An individual is interested in a vehicle. They research the vehicle online endlessly. Site after site, they peruse through information regarding pricing, features, specs, model configurations, comparisons, and reviews. To stay away from the stereotypical car sales tricks that they’ve been predisposed to avoid, they decide to send an email inquiring about a specific vehicle to a number of dealerships. This customer could have called a dealership or simply driven to the local dealer quicker. Instead, they do all of their homework, hoping to prepare themselves for their inevitable purchase. Their goal is to receive back information that will help them make the decision between dealers easier. What happens? The customer’s phone rings. Sales representatives call unexpectedly and single-handedly shoot themselves in the foot by not utilizing the same medium that the customer has chosen to begin communication.
Why? Just as the customer has been trained to research and negotiate from the comforts of their own home, the sales associates have been trained to disregard the email and get them on the phone. Now, let me state that I agree with the trainings of some other consultants that there is a proven importance to getting a customer on the phone. However, I disagree with their beliefs that a call to an internet customer comes before an email. That is an antiquated and dangerous philosophy to be teaching people on the floor during these times. I also believe that a 1-miute auto-responder confirming the receipt of the lead is not a worthy enough email to warrant a call. A call to a customer without their permission and without warning is often unwanted and automatically eliminates you from consideration. You are unwilling to take their desires into account when contacting them, they figure, so how are they to trust you in the future?
When do you reach out to them and how do you do so without upsetting today’s temperamental customers? You must begin by sending a detailed, personalized email with information (and pricing) regarding their exact vehicle requested as well as some alternative options. In this personalized, customer-focused email answering all of their questions, you must also state that “I understand you are looking for this information quickly. If I do not hear from you shortly, I will be calling you to confirm you have received this email.” Ten minutes after this lengthy email is sent, you have earned the right to pick up the phone and call. However, the phone call has to be under a guise other than “Hey…got your email. When do ya wanna come in so I can sell you this here car?” Now, I put a twang in that call because that is what I commonly receive while mystery shopping. Priceless. Instead, here is a best practice that I taught my staff at my dealership. The call must be presented as “Hello Mrs./Mr. Customer, my name is (you) and I am with ABC motors. I don’t mean to bother you, but I simply wanted to ensure that you have received the email I sent, answering all of your questions that you inquired about. “Emphasize the last “you” so they realize that they brought this call on themselves and that you are doing them a favor. Continue with “With all of the spam filters out there today, I needed to make sure it landed in your inbox. I’d hate to think that you didn’t get all of your questions answered just because of a mail system.” Whether they have checked or not, once they have acknowledged and understand your unselfish purpose for calling, you can say, “While I have you on the phone, can I ask if you’ve already had the opportunity to test drive this vehicle?” Then follow your normal script/phone structure.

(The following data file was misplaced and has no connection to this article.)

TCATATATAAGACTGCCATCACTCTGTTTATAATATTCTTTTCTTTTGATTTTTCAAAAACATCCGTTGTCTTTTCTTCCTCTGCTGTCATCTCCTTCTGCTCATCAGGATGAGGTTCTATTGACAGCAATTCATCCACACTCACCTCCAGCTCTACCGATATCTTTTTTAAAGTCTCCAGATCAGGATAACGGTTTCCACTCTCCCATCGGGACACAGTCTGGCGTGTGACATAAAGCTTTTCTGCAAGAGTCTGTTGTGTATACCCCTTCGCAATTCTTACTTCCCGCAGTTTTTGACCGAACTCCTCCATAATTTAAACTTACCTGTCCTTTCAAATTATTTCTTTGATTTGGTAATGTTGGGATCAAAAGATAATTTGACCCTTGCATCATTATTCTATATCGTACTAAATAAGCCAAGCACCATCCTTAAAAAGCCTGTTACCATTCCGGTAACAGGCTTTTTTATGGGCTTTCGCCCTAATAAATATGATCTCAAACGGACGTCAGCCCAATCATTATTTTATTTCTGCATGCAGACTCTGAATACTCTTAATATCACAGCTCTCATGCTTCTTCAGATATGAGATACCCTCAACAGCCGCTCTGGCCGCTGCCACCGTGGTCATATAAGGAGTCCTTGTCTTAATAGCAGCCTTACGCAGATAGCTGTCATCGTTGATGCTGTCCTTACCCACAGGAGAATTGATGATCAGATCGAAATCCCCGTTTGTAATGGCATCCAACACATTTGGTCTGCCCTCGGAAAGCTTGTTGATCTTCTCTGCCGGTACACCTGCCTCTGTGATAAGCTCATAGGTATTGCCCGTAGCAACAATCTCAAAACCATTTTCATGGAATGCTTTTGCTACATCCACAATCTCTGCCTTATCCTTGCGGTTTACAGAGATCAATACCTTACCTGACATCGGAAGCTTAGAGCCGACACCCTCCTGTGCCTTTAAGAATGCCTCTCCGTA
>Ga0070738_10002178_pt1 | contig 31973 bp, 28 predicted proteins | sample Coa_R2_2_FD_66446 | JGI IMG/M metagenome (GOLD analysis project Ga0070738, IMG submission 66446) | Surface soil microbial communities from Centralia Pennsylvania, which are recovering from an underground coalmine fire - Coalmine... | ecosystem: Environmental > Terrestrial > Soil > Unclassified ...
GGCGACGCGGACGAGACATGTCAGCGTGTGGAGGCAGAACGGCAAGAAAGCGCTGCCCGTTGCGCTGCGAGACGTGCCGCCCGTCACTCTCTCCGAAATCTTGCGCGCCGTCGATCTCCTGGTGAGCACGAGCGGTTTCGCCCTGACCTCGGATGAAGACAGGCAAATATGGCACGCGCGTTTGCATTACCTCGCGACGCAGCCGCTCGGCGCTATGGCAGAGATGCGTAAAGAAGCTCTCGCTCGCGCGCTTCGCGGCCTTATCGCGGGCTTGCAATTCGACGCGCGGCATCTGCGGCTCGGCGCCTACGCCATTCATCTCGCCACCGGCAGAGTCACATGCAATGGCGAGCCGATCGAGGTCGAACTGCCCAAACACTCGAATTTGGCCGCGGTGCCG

Your initial email has provided them all of the information that they’ve requested. At that point, you have essentially done everything that they have asked of you and more. You gave them a warning shot that alerted them of an impending call. Now, if you receive an email immediately back stating – no call – or anything similar (even if you receive follow up questions), I believe you should continue to use that medium. Email may be their security blanket. Taking that away from them makes you the enemy. Respect their wishes and continue with that medium of communication.
Reaching out to them in the same method in which they contacted you shows your customers respect. We’ve all heard a customer say “if I wanted to talk to someone in person, I would have just called myself.” It’s difficult to talk yourself out of that one. I’ve tried and, more often than not, any potential relationship is shot at that point. So don’t put yourself in that position. Use the customer’s chosen method of communication and only call when you have given them fair warning. Otherwise, you are liable to come off sounding as a telemarketer, or worse, the dreaded car salesperson they were trying to sidestep.
Opening a dialogue on the phone with the customer will forever remain imperative. What is equally important? Knowing the time to call.
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